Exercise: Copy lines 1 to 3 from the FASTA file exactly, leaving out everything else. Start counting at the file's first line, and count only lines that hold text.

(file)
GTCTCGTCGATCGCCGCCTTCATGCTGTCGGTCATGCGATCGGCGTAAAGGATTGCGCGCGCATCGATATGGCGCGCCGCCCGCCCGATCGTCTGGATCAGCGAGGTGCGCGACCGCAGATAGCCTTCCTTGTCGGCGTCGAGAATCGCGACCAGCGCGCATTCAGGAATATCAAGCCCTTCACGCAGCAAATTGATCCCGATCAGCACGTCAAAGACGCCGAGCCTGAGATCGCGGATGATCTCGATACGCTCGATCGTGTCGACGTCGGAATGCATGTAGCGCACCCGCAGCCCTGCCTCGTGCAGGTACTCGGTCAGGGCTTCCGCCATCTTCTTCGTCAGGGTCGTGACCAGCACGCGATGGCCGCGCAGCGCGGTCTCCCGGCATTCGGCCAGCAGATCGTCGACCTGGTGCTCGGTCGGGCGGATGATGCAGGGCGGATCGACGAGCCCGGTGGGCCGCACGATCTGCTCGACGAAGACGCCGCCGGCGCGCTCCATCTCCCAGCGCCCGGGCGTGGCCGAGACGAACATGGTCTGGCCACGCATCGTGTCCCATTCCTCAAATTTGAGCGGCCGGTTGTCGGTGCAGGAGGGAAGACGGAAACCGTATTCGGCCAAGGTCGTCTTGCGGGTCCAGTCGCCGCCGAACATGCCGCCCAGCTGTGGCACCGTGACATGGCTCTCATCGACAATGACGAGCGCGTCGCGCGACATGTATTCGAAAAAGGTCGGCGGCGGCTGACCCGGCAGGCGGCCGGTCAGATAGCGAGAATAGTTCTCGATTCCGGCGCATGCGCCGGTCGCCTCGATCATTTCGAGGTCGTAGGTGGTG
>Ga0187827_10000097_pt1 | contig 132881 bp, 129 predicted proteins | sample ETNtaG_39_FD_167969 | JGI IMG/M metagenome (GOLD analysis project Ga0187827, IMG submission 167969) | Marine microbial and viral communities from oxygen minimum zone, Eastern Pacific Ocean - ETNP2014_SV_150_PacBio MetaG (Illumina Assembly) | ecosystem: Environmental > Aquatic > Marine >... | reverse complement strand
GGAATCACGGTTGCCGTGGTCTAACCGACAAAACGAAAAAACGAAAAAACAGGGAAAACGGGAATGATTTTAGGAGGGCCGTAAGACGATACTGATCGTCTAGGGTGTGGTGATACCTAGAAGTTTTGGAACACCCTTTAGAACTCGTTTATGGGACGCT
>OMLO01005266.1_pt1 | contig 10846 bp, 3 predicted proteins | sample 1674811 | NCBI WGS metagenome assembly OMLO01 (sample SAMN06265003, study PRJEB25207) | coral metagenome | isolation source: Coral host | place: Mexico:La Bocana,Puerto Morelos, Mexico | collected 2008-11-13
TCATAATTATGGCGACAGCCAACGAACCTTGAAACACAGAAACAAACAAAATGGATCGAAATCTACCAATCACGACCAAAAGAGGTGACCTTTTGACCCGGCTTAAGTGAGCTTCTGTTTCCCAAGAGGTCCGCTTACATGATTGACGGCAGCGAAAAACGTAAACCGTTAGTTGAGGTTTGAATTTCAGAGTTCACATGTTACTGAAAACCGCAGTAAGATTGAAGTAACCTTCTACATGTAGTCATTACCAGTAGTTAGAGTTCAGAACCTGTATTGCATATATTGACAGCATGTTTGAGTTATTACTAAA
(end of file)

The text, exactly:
GTCTCGTCGATCGCCGCCTTCATGCTGTCGGTCATGCGATCGGCGTAAAGGATTGCGCGCGCATCGATATGGCGCGCCGCCCGCCCGATCGTCTGGATCAGCGAGGTGCGCGACCGCAGATAGCCTTCCTTGTCGGCGTCGAGAATCGCGACCAGCGCGCATTCAGGAATATCAAGCCCTTCACGCAGCAAATTGATCCCGATCAGCACGTCAAAGACGCCGAGCCTGAGATCGCGGATGATCTCGATACGCTCGATCGTGTCGACGTCGGAATGCATGTAGCGCACCCGCAGCCCTGCCTCGTGCAGGTACTCGGTCAGGGCTTCCGCCATCTTCTTCGTCAGGGTCGTGACCAGCACGCGATGGCCGCGCAGCGCGGTCTCCCGGCATTCGGCCAGCAGATCGTCGACCTGGTGCTCGGTCGGGCGGATGATGCAGGGCGGATCGACGAGCCCGGTGGGCCGCACGATCTGCTCGACGAAGACGCCGCCGGCGCGCTCCATCTCCCAGCGCCCGGGCGTGGCCGAGACGAACATGGTCTGGCCACGCATCGTGTCCCATTCCTCAAATTTGAGCGGCCGGTTGTCGGTGCAGGAGGGAAGACGGAAACCGTATTCGGCCAAGGTCGTCTTGCGGGTCCAGTCGCCGCCGAACATGCCGCCCAGCTGTGGCACCGTGACATGGCTCTCATCGACAATGACGAGCGCGTCGCGCGACATGTATTCGAAAAAGGTCGGCGGCGGCTGACCCGGCAGGCGGCCGGTCAGATAGCGAGAATAGTTCTCGATTCCGGCGCATGCGCCGGTCGCCTCGATCATTTCGAGGTCGTAGGTGGTG
>Ga0187827_10000097_pt1 | contig 132881 bp, 129 predicted proteins | sample ETNtaG_39_FD_167969 | JGI IMG/M metagenome (GOLD analysis project Ga0187827, IMG submission 167969) | Marine microbial and viral communities from oxygen minimum zone, Eastern Pacific Ocean - ETNP2014_SV_150_PacBio MetaG (Illumina Assembly) | ecosystem: Environmental > Aquatic > Marine >... | reverse complement strand
GGAATCACGGTTGCCGTGGTCTAACCGACAAAACGAAAAAACGAAAAAACAGGGAAAACGGGAATGATTTTAGGAGGGCCGTAAGACGATACTGATCGTCTAGGGTGTGGTGATACCTAGAAGTTTTGGAACACCCTTTAGAACTCGTTTATGGGACGCT